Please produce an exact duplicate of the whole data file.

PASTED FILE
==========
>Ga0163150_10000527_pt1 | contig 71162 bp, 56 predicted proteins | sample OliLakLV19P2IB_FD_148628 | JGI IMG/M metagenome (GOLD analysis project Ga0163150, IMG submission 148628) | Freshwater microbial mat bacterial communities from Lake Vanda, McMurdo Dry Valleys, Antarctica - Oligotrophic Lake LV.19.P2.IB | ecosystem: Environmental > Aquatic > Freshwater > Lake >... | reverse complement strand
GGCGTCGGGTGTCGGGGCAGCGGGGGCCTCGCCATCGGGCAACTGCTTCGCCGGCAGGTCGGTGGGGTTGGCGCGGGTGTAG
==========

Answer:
>Ga0163150_10000527_pt1 | contig 71162 bp, 56 predicted proteins | sample OliLakLV19P2IB_FD_148628 | JGI IMG/M metagenome (GOLD analysis project Ga0163150, IMG submission 148628) | Freshwater microbial mat bacterial communities from Lake Vanda, McMurdo Dry Valleys, Antarctica - Oligotrophic Lake LV.19.P2.IB | ecosystem: Environmental > Aquatic > Freshwater > Lake >... | reverse complement strand
GGCGTCGGGTGTCGGGGCAGCGGGGGCCTCGCCATCGGGCAACTGCTTCGCCGGCAGGTCGGTGGGGTTGGCGCGGGTGTAG